I got caught out on spilled diesel from a farm tractor or a truck with a fuel leak a couple of years ago. My accident looked scarily similar to this. I was barely in a turn and went down faster than I ever could have imagined. I remember yelling WTF inside of my helmet as I was tumbling down the road. There is ZERO traction on fresh diesel fuel on blacktop. I was OK and the bike was ready to roll in short order but sucks I couldn’t pin it on the asshat that spilled the fuel in the middle of the turn! ATTGAT for life!

  5. Gritboy says:

    Always assume residue or debris from other vehicles is in the middle of any lane.

  6. nakdgrl says:

    Notice how the cars stopped, but the only one to get out and help was another motorcyclist. We gotta stick together cause no one else gives a damn.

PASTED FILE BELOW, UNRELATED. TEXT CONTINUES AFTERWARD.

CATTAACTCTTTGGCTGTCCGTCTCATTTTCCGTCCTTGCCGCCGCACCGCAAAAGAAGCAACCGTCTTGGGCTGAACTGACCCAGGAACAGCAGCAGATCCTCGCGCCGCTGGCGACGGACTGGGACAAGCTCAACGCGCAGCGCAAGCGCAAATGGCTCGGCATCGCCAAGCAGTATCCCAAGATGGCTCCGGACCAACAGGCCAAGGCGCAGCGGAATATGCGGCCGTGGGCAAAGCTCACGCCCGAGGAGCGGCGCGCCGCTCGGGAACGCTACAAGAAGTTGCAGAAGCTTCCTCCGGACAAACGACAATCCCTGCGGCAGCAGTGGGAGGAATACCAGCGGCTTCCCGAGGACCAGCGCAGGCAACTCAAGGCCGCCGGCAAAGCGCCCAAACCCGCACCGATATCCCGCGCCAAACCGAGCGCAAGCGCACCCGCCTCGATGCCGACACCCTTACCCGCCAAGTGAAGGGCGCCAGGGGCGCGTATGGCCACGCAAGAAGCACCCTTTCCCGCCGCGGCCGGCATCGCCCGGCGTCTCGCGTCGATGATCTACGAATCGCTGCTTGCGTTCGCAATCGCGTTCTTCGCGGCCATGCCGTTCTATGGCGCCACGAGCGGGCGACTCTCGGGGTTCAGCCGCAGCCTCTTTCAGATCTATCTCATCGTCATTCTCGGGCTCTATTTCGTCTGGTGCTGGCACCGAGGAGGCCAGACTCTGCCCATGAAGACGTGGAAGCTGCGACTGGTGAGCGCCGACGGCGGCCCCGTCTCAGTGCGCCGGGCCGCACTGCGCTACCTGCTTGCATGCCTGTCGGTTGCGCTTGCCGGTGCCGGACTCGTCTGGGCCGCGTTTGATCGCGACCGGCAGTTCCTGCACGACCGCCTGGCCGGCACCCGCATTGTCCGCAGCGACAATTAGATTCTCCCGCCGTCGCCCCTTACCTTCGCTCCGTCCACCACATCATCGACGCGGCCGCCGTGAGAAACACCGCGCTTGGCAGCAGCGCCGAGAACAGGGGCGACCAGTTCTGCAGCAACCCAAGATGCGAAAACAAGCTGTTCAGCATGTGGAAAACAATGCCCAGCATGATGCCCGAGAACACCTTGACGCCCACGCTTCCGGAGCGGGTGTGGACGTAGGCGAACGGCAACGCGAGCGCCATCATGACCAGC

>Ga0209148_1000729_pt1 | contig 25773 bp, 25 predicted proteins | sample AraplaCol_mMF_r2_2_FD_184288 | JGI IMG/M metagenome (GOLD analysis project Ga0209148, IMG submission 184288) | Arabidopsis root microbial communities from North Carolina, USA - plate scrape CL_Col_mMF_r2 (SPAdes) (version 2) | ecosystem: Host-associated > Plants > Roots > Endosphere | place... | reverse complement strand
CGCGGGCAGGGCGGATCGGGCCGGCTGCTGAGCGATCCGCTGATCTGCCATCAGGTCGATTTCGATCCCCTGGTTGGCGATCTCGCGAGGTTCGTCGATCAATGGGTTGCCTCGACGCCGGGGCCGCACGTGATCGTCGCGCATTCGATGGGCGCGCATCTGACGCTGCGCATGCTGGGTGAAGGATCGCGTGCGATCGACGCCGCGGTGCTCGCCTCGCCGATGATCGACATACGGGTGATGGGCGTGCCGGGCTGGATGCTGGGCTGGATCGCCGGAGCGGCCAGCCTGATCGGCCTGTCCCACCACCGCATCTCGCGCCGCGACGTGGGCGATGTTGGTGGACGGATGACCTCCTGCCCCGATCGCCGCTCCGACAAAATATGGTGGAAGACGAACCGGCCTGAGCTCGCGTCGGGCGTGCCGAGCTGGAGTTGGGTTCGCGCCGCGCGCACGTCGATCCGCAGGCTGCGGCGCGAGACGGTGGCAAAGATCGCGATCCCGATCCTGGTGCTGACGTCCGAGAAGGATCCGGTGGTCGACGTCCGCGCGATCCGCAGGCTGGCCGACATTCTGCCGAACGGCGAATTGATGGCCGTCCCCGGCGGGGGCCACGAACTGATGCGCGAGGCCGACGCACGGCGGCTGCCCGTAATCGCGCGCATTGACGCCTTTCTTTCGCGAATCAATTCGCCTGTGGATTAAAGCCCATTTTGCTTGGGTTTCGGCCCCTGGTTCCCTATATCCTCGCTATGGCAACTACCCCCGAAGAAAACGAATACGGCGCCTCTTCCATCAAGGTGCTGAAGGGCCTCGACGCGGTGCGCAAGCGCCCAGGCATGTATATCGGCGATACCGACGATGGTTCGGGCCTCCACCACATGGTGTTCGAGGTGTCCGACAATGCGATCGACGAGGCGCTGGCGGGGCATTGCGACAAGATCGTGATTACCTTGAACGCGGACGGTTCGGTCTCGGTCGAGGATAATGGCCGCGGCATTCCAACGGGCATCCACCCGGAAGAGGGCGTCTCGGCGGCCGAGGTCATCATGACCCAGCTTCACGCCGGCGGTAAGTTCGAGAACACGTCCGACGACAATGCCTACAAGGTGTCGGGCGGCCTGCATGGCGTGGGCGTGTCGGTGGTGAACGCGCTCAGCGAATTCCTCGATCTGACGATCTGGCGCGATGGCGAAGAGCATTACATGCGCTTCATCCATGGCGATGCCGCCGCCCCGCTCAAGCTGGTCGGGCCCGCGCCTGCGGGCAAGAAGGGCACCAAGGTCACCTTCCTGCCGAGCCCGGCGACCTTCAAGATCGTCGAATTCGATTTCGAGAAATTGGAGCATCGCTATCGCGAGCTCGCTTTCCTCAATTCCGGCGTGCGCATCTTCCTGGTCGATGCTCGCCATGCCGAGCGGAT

7. sideswipeasaurus says:

    Yow. Yes in after accident analysis we see exactly why we should stay out of the center of the lane. Knowing before hand that there was going to be an accident it was easy to look for and see that slick down the center of the roadway. I just recently had an off similarly not keeping to road scripture and cut too close to the inside of a corner and found sand and gravel where it customarily congregates. Similar results. Happens to the best of us and the rest of us.

  8. area51 says:

    My endorsement instructor told my class about the same kind of thing happening to him and his group here in Florida. Anything can happen. Be alert! Stay safe!

  9. mariofz1 says: